Gene regulation could be the key to a longer lifespan

The researchers found that long-lived organisms often show high expression of genes involved in DNA repair, RNA transport and cellular skeletal organization and low expression of genes involved in inflammation and energy consumption.

Researchers at the University of Rochester who are interested in the genetics of longevity propose new targets to combat aging and age-related disorders.

Mammals that age at very different rates were created by natural selection. Naked mole rats, for example, can live up to 41 years, 10 times longer than mice and other rodents of comparable size.

What causes a longer lifespan? According to a recent study by biologists at the University of Rochester, a crucial piece of the puzzle lies in the mechanisms that control gene expression.

Vera Gorbunova, Professor of Biology and Medicine Doris Johns Cherry, Andrei Seluanov, the publication’s first author, Jinlong Lu, a postdoctoral researcher in Gorbunova’s lab, and other researchers have looked at genes linked to longevity in a recent article published in Cellular metabolism.

Their findings indicated that two regulatory mechanisms governing gene expression, known as circadian networks and pluripotency, are crucial for longevity. The findings are important for understanding how longevity occurs as well as providing new targets for combating aging and age-related disorders.

Chart of long-lived vs. short-lived species

By comparing the gene expression patterns of 26 species with varying lifespans, University of Rochester biologists found that the characteristics of different genes were controlled by circadian or pluripotency networks. Credit: University of Rochester Illustration/Julia Joshpe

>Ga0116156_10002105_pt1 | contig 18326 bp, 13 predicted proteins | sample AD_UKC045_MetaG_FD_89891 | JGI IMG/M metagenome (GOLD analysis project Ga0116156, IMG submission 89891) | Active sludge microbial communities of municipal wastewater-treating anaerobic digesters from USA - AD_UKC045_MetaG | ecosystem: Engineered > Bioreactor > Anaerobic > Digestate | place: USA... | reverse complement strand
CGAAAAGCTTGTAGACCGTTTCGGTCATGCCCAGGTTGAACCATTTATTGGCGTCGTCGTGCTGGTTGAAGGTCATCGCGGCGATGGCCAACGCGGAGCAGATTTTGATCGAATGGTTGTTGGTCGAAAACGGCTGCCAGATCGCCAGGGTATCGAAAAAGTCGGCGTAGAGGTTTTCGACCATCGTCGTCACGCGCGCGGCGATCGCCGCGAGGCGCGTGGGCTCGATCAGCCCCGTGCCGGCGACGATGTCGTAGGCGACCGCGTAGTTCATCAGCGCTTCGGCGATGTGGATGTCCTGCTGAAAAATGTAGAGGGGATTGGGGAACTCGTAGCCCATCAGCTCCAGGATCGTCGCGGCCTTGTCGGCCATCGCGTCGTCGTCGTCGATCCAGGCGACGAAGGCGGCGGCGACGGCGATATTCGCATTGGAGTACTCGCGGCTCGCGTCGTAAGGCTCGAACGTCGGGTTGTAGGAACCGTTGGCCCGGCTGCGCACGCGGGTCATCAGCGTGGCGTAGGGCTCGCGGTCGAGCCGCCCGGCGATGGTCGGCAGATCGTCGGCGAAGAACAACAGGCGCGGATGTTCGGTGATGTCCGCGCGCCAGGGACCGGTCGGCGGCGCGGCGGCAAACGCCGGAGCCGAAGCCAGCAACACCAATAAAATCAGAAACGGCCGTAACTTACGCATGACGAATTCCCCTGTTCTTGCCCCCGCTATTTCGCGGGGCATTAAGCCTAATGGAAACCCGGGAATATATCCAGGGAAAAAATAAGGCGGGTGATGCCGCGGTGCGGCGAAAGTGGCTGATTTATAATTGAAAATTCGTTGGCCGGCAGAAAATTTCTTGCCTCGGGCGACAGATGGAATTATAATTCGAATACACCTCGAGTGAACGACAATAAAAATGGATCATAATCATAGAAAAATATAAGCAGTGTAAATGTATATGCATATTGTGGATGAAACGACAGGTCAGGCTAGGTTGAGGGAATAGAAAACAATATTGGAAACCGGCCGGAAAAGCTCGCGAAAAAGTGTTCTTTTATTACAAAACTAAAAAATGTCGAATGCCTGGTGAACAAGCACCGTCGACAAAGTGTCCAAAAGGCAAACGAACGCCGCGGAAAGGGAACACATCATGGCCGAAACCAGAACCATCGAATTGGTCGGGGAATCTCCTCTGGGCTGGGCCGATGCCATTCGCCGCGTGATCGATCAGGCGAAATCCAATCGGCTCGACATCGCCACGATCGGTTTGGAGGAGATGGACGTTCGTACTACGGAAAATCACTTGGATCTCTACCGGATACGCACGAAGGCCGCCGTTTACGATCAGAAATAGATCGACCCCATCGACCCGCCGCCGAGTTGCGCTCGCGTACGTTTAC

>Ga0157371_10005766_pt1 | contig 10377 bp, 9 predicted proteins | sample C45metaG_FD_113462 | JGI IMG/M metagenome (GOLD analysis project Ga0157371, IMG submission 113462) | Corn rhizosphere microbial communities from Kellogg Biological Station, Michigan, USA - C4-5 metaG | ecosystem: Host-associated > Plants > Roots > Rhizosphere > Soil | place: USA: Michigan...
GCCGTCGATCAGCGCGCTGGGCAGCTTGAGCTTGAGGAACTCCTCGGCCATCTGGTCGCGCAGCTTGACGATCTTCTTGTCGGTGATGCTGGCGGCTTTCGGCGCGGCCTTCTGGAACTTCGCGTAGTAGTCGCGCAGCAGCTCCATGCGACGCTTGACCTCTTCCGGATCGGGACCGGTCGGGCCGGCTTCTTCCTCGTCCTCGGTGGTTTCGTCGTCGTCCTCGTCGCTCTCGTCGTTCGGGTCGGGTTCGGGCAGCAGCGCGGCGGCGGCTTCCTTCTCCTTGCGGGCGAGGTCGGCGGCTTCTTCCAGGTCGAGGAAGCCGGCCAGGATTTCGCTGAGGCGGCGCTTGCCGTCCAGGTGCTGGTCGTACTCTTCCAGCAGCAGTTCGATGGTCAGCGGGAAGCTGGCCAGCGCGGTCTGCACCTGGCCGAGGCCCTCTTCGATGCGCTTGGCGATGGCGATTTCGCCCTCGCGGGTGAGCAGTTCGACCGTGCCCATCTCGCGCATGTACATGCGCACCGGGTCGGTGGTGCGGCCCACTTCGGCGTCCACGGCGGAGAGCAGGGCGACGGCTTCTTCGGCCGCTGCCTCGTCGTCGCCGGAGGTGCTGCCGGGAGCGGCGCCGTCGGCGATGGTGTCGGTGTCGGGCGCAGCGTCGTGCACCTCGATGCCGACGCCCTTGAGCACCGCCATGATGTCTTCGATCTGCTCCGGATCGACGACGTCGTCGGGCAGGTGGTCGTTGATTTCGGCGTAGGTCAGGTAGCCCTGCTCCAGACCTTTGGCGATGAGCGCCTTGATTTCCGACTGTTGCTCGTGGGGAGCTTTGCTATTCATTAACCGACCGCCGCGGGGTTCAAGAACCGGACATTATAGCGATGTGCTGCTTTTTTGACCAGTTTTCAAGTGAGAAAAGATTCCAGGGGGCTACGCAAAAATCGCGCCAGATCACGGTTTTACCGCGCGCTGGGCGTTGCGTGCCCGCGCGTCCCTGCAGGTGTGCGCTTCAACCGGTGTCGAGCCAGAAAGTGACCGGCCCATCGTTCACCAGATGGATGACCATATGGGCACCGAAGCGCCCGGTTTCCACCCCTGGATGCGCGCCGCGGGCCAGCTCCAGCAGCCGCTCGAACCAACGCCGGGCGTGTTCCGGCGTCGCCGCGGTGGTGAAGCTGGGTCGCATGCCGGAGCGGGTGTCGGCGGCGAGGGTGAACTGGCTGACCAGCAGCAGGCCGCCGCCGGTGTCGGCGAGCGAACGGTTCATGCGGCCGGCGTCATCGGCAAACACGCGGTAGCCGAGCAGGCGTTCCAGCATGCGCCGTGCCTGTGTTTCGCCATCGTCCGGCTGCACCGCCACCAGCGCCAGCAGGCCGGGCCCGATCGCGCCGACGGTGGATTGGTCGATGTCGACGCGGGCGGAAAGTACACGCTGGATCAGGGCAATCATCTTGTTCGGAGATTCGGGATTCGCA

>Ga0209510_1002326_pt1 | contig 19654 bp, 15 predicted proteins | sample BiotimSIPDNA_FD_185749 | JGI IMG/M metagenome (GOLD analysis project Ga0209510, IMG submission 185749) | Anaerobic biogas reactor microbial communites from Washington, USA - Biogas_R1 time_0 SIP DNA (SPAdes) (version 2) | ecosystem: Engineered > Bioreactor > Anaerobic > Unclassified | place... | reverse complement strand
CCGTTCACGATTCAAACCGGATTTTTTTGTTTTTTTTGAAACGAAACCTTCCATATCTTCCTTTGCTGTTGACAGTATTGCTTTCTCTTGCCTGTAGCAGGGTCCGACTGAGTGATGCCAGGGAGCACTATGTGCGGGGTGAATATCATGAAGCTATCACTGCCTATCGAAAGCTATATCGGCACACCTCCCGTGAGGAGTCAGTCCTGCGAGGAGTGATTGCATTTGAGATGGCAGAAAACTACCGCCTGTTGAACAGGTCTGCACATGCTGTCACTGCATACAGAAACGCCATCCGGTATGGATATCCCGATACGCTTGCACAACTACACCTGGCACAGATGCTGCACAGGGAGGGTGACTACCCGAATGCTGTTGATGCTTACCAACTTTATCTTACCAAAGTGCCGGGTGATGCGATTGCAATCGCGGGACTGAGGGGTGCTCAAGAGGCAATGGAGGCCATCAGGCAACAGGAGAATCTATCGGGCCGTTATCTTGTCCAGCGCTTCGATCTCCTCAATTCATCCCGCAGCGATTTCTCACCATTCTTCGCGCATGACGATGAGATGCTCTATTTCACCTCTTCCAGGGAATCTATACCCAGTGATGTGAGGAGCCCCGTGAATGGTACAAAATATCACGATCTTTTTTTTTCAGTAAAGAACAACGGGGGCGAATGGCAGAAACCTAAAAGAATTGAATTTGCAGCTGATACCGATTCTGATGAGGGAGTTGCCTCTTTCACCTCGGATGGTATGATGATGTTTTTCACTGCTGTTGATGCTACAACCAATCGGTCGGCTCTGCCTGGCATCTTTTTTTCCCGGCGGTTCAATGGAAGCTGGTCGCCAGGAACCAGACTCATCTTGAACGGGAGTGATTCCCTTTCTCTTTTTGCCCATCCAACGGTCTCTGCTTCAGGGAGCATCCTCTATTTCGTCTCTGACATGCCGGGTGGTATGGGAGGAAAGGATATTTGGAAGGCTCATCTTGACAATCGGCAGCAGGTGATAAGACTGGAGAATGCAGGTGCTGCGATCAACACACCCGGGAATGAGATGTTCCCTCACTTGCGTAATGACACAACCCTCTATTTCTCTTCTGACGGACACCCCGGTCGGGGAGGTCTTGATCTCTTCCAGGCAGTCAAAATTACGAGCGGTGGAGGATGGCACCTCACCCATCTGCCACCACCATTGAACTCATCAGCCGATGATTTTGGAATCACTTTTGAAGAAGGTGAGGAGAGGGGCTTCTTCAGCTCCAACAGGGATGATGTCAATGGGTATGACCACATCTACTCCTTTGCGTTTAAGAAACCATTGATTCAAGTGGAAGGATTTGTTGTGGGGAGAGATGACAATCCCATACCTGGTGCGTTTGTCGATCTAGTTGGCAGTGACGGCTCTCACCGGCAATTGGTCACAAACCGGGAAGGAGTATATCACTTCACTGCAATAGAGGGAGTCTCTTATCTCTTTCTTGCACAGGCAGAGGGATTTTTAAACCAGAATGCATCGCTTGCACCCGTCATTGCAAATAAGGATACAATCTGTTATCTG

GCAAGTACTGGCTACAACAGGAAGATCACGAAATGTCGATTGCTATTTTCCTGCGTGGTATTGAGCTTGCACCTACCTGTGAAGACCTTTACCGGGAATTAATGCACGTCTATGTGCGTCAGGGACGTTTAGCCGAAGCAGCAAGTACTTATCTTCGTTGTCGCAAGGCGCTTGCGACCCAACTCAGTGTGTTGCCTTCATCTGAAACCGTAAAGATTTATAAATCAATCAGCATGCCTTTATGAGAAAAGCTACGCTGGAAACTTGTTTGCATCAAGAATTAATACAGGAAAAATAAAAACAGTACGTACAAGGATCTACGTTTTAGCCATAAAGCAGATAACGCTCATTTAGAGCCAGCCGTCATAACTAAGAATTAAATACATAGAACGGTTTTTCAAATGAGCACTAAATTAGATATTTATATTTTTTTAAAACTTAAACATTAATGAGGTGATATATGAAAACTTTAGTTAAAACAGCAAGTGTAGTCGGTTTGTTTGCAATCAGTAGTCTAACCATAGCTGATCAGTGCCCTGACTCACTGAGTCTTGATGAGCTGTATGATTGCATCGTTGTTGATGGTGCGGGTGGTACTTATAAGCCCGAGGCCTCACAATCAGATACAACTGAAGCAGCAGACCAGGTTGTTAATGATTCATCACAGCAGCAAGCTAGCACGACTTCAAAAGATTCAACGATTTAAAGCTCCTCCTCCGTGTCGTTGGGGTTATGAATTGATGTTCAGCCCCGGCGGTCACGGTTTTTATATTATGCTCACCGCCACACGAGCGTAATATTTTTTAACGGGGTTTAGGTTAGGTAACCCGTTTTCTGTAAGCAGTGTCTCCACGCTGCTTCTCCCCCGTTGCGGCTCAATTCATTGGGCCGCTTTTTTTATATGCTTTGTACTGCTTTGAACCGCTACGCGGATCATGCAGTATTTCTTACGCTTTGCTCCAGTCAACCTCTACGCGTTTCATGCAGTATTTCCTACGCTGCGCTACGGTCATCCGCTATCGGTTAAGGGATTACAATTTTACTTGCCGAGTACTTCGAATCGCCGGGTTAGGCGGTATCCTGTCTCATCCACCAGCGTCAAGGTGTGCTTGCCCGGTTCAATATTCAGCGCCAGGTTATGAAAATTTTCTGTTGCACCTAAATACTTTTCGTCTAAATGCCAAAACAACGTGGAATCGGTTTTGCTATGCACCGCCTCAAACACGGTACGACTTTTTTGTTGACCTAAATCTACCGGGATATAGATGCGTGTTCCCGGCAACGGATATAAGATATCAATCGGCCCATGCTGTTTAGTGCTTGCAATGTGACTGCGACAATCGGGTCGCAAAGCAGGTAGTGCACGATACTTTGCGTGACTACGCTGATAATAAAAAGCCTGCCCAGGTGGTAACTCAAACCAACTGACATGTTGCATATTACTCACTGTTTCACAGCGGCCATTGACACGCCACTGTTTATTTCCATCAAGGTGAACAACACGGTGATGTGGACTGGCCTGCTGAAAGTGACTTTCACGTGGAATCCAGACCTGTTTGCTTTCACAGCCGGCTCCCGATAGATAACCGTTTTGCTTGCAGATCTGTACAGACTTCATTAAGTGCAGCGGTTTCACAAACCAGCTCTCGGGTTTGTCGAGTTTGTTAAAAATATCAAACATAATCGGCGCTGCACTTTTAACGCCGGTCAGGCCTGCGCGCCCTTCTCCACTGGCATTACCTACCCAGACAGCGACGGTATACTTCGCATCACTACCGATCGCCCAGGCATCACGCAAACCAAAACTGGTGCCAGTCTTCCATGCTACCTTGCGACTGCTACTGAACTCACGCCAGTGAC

Compare longevity genes

With maximum lifespans ranging from two years (shrews) to 41 years (naked mole-rats), the researchers analyzed the gene expression patterns of 26 mammalian species. They discovered thousands of genes positively or negatively correlated with longevity and linked to a species’ maximum lifespan.

They found that long-lived species tend to have low expression of genes involved in energy metabolism and inflammation; and high expression of genes involved in[{” attribute=””>DNA repair,

Two pillars of longevity

When the researchers analyzed the mechanisms that regulate the expression of these genes, they found two major systems at play. The negative lifespan genes—those involved in energy metabolism and inflammation—are controlled by circadian networks. That is, their expression is limited to a particular time of day, which may help limit the overall expression of the genes in long-lived species.

This means we can exercise at least some control over the negative lifespan genes.

“To live longer, we have to maintain healthy sleep schedules and avoid exposure to light at night as it may increase the expression of the negative lifespan genes,” Gorbunova says.

On the other hand, positive lifespan genes—those involved in DNA repair, RNA transport, and microtubules—are controlled by what is called the pluripotency network. The pluripotency network is involved in reprogramming somatic cells—any cells that are not reproductive cells—into embryonic cells, which can more readily rejuvenate and regenerate, by repackaging DNA that becomes disorganized as we age.

“We discovered that evolution has activated the pluripotency network to achieve a longer lifespan,” Gorbunova says.

The pluripotency network and its relationship to positive lifespan genes is, therefore “an important finding for understanding how longevity evolves,” Seluanov says. “Furthermore, it can pave the way for new antiaging interventions that activate the key positive lifespan genes. We would expect that successful antiaging interventions would include increasing the expression of the positive lifespan genes and decreasing the expression of negative lifespan genes.”

Reference: “Comparative transcriptomics reveals circadian and pluripotency networks as two pillars of longevity regulation” by J. Yuyang Lu, Matthew Simon, Yang Zhao, Julia Ablaeva, Nancy Corson, Yongwook Choi, KayLene Y.H. Yamada, Nicholas J. Schork, Wendy R. Hood, Geoffrey E. Hill, Richard A. Miller, Andrei Seluanov and Vera Gorbunova, 16 May 2022, Cell Metabolism.
DOI: 10.1016/j.cmet.2022.04.011

The study was funded by the National Institute on Aging. 

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